With which lense do you look at the business your team or company is doing? The three horizons framework offers a lense that will help you to find the important balance of optimizing the present and shaping the future.
In 1999, the McKinsey partner Mehrdad Baghai, Stephen Coley, and David White introduced the concept in their book ’The Alchemy of Growth’. I remember it being presented at the McKinsey university in Passau, where the whole German office went back to school for a week to study new ideas for growth, strategy, and organization. The three horizons certainly stuck.
There are older concepts the three horizons are built upon. Instead of using three stages, Peter Drucker already made the distinction between running a business and innovation.
Steve Blank translated the three horizons into modern digital development speak here – it is very worthwhile to read.
What it is all about
When you are running a business or being responsible for a product, you have to make decisions all the time. The only moment you can act is the now.
The framework makes it transparent that in doing so you manage effectively three time horizons: the present, the forseeable future, and the distant future that has yet to come into its form.
You have an existing business or product that is currently giving you returns. You try to secure those returns or even make them larger. This is done by improving what you already have. Make everything more efficient, drive down cost. Or improve the quality of the delivery. Feedback from users and customers help to make something existing work better. Potential impacts can be calculated quite easily because you have a lot of data that describes your status quo.
The mindset is small improvements, the next 10% (which are in some cases rather large). In product development, this is about A/B testing and many shorter sprints for a working, live product.
The foreseeable future
The second horizons looks at expanding your core business. Take the same winning formula and change one ingredient. Examples are: a new region, language, line extension, service level, customer segment. A substantial new feature set, for example for a photo app to include videos.
The mindset is growth rather than profits. You leverage what you have in order to start a new (small) S-curve that will bring you returns in the nearer future. So instead of 10%, you think about 2x.
However, success is less clear than for the first horizon. Potential impacts are modelled by inference from your core business. Even though you can make educated guesses, it is less clear if the impacts you hope for turn out to be true. So you try to mitigate risks and start with smaller experiments before you fully roll out new initiatives. In product development, MVPs are typical for this horizon.
The distant future
The third horizon is concerned with things that are very much uncertain as of today. What will be the next big thing? What technology, business model, or change will disrupt your core business or product? Rather than being disrupted by somebody else, you try to do it by yourself.
The mindset is seeding. You experiment with small things, ideally many of them in parallel. It is very much about observing and learning. And you look for ideas that have the potential for 10x.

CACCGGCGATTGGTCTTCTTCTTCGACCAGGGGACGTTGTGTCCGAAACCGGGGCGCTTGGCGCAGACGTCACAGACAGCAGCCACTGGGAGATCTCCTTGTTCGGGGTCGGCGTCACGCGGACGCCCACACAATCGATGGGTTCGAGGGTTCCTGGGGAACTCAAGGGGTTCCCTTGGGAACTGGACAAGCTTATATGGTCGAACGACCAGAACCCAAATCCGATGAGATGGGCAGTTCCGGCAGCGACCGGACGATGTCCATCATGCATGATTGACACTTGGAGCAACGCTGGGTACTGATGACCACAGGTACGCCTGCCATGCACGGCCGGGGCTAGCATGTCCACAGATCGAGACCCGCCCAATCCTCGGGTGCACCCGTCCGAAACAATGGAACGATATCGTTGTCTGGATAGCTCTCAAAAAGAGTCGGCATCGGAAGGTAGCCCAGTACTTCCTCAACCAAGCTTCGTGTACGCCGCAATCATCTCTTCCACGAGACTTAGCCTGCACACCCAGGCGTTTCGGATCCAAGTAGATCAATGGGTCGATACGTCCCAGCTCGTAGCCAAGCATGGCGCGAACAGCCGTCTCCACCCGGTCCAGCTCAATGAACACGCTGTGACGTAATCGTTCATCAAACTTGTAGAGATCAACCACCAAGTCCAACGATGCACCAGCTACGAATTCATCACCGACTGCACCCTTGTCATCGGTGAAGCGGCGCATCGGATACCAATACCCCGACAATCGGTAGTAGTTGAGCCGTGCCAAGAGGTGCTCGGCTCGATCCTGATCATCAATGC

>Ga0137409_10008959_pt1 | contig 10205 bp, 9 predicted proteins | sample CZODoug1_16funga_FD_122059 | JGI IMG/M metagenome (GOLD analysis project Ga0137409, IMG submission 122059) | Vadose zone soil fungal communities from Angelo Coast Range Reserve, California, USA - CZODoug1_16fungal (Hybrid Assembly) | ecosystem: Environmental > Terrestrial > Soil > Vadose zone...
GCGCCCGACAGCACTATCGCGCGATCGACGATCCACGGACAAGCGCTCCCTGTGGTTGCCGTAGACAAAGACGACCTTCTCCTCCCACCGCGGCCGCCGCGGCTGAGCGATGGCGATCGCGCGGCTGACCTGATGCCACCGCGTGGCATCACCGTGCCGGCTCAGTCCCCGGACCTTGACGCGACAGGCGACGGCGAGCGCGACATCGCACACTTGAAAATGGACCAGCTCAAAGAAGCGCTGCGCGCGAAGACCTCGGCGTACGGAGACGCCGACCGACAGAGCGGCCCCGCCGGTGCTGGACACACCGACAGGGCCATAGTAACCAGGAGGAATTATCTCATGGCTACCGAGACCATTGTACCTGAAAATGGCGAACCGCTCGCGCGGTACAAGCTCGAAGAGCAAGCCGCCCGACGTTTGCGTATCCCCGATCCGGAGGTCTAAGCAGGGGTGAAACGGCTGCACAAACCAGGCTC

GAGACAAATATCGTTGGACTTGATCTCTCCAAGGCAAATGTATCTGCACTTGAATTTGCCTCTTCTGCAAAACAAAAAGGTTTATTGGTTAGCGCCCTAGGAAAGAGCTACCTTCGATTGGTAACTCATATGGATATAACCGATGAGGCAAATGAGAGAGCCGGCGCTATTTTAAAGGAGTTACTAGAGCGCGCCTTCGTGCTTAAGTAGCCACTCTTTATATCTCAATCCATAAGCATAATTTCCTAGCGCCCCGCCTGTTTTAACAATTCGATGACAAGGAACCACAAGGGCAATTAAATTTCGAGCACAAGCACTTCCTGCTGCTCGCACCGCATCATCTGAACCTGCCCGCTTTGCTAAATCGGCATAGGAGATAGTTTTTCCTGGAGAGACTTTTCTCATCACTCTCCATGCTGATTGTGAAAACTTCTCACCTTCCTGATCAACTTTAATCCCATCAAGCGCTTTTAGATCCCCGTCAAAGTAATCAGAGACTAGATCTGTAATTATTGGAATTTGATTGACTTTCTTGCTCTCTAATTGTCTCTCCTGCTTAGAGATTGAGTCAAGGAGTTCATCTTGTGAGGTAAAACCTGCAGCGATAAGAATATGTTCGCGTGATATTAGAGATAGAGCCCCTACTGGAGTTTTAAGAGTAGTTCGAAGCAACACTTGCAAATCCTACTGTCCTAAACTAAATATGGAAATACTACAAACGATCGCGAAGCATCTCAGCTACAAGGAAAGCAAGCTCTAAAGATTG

Most of the things won’t work out and will be stopped. As you don’t know which ones, this phase is about trying as much as possible. Progress is measured as learning. The third horizon should be accounted for as R&D cost without any specific profit target. In product management this horizon is about research discoveries and small start-up like teams that search around new business models.
Why I find it valuable
As many authors have pointed out, one of the most fundamental trade-offs is that between stability and change. Organizations gravitate towards stability. Management has to constantly push for innovation while getting the most benefit from the core business. You have to trigger change at the right point of time.
The three horizons help you to make those decisions consciously. It helps you to understand whether your portfolio of activities is well balanced between present and future. You need resources at all three horizons in order to stay in business in the long run.
I prefer the three stages to the difference established business / innovation. There are really two modes of innovation for growth: the one that changes a success formula and the other that comes up with something completely new. It is always helpful to know whether you try to do the first or the latter. They require different approaches.
And: the framework also emphasizes that the first horizon needs innovation as well. It is worthwhile to improve what you already have. After all, somebody has to pay the bill for the other two horizons.
Relevance for product management
As described above, the three horizons also apply to product management. Each horizon puts a different emphasis on tools: from continouos improvement of live product over MVPs to research discoveries and business model iterations.
It also sheds a light on one of the ever recurring discussions in product organizations: the role and relevance of roadmaps.
Roadmaps give direction and clarity. But you have to use them appropriately. Like the three horizons, roadmaps should have three levels of granularity. First, there are the next 2-4 sprints with quite some detail. Second are the major initiatives you plan for the next 3-9 months. They are described on a higher level of abstraction with less detail. Lastly, there is your product vision that describes with even less detail what your product is all about.
Paul Adams wrote a nice post about these three horizons of a roadmap.
Caution: don’t fall in love with a framework. They support, not replace thinking. Frameworks always have a point of view on reality. There are other views as well. Stop using a framework if it doesn’t help to create insights.